Banana Republican is not buying into the notion
that a big Mayan-predicted asteroid will pulverize sunny South
Florida in 2012, but we're willing to make some other pretty bold
Real estate developer Jorge M. Perez
will realize he's a lot less rich than he thought, so he'll
rescind his $35 million gift to the Miami Art Museum in exchange for
slapping his name on the place. But MAM's board of directors will
quickly find a new benefactor, a mysterious Russian-born baron from
Fisher Island with the initials S.C., who plunks down double Perez's
offer and some crappy arte povera pieces he picked up at the NADA
fair during Art Basel. The museum will be renamed SCAM, a perfect
homage to the city's reputation.
Meanwhile, things will get bleak for the Miami Marlins and the big casino conglomerates. After spending more than $200 million to lure four big-name free agents, the team will struggle to sell out home games at its new taxpayer-funded ballpark. Owner Jeffrey Loria will be forced to sell the team to a Chinese-Venezuelan conglomerate owned by a subsidiary of Malaysian-based Genting and Hugo Chávez. The revelation cements die-hard Cuban exiles' long-held suspicions that the Miami Herald is a communist front.
Then Genting's efforts to pass a casino resort bill in Tallahassee will end badly when Gov. Rick Scott kills the measure so the GOP can avoid the wrath of right-wing Cuban-American voters in the upcoming presidential election. And fearing he'll hurt his chances at ever succeeding the Castro brothers in a free Cuba, Lincoln Diaz-Balart will quit his job as a Genting lobbyist.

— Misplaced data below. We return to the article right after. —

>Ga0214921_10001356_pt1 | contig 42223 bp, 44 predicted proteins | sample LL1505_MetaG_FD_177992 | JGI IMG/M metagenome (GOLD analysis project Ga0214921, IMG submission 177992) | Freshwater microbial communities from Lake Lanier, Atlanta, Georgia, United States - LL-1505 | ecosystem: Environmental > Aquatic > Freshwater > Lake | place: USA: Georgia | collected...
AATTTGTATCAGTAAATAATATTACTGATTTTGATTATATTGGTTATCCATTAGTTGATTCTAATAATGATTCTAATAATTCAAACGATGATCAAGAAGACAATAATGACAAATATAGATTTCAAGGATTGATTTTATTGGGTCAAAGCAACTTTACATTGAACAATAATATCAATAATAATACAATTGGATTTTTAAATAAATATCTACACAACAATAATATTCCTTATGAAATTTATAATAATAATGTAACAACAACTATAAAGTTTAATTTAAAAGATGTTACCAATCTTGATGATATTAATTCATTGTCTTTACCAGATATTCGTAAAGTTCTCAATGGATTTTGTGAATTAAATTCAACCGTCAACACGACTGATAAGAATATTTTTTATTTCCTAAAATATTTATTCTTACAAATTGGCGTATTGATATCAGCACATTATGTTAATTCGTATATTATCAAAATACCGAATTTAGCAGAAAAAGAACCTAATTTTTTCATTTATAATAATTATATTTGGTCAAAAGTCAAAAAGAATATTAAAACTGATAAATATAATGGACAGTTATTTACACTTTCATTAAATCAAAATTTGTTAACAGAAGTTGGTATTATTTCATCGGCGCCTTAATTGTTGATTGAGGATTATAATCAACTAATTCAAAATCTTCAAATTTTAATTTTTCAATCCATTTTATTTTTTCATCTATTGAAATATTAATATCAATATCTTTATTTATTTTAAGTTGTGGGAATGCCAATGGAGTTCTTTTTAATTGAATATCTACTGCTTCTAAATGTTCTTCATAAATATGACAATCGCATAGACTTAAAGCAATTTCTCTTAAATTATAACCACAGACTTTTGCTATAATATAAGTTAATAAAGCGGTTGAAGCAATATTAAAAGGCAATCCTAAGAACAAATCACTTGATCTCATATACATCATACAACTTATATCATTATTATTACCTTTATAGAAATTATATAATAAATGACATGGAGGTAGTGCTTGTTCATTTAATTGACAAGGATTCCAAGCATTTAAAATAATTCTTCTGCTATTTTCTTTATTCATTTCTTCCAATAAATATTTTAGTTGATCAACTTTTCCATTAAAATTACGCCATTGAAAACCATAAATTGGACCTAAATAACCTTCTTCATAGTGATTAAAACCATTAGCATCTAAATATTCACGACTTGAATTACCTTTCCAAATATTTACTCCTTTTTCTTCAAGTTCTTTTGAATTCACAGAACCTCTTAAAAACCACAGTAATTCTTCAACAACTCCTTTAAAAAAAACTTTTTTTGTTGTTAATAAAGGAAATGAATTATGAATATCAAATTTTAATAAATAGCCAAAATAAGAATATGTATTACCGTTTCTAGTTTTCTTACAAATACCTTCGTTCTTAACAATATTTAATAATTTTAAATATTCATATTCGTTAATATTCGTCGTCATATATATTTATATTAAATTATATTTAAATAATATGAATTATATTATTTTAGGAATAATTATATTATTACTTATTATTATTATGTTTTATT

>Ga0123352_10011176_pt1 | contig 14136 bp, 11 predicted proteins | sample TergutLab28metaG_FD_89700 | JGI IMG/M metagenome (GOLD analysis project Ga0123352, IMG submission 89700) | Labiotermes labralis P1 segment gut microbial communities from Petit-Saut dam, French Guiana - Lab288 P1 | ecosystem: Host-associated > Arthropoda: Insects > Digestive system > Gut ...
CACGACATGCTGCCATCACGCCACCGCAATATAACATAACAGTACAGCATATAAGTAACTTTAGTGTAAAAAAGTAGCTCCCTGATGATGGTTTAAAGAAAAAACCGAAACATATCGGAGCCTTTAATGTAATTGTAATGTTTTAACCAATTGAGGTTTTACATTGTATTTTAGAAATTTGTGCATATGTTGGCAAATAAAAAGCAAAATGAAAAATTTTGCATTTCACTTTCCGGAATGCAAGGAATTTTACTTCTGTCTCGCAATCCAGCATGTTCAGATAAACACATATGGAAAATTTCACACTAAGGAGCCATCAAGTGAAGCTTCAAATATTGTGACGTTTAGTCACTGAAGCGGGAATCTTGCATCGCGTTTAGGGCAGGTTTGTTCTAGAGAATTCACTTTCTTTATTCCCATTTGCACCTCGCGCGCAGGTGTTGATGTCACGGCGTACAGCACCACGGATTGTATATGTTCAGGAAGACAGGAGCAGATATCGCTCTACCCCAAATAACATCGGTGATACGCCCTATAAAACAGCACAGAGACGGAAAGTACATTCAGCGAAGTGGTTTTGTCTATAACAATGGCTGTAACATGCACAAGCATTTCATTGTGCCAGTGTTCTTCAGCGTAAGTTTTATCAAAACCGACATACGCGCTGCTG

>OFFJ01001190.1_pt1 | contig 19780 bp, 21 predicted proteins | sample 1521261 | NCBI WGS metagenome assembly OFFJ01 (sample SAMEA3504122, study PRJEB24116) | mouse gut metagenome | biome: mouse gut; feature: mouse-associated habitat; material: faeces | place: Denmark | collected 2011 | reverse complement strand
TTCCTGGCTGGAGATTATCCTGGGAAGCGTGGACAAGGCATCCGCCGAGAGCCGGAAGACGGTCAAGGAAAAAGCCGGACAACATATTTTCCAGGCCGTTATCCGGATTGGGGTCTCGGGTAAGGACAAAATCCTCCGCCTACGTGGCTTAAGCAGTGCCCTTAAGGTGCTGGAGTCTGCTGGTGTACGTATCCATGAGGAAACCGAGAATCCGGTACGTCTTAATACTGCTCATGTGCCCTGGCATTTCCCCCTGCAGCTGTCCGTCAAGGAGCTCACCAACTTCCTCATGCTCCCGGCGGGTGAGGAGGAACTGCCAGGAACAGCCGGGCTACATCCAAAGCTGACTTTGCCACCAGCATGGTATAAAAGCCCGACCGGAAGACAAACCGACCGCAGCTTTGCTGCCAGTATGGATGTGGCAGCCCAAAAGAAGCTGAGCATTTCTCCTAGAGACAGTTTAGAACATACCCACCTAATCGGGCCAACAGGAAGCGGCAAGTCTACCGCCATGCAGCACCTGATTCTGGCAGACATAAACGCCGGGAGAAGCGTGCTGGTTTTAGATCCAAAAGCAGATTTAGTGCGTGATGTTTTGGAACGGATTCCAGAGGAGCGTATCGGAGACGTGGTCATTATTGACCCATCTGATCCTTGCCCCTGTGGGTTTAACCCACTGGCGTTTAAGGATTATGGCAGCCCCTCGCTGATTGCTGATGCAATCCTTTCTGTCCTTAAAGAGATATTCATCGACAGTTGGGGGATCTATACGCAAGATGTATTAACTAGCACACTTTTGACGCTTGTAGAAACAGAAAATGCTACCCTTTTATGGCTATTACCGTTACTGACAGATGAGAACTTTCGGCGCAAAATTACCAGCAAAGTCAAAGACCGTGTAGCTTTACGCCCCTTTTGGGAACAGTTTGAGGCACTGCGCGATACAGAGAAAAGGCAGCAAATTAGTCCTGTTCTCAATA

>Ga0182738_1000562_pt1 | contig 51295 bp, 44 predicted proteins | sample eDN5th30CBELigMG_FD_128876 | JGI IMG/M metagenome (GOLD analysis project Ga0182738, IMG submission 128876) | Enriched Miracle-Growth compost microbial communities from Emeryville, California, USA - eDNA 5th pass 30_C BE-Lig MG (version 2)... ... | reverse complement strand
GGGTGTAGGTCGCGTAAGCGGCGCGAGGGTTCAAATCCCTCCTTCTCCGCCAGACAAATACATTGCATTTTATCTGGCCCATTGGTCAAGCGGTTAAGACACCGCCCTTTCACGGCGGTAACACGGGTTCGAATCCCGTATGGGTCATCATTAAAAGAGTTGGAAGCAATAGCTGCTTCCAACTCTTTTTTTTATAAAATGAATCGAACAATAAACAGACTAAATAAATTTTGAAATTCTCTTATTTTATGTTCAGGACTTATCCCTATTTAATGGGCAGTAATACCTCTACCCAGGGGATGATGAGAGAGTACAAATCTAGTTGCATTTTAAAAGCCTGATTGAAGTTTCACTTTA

The ploy will fail on both fronts. Barack Obama will get re-elected, while in Havana, Fidel and Raúl will both kick the bucket. Before they die, they'll rewrite the Cuban constitution to designate Elián González the supreme comandante. In his first official act, the former boy messiah of Miami will invite Genting to invest the $2 billion slated for the Biscayne Bay site to turn Cuba into a theme-park/casino island. Cuba's economy will be saved while sinking South Florida's tourism industry.
As the new year begins, hundreds of thousands of unemployed, cynical Miamians will search for a glimmer of hope. The Magic City will need a hero. Inspired by the real-life attention-seeking antics of Seattle's Phoenix Jones and the prose of Miami Herald editor Myriam Marquez, a handyman hailing from Hialeah will answer the call. He'll be armed with a belt full of pastelitos he'll chuck at evildoers with the precision of a Chinese-star-throwing-ninja. He'll dress in a fortified costume constructed of mashed ham and cornmeal. Miami's hero will be named Pepe Croqueta.
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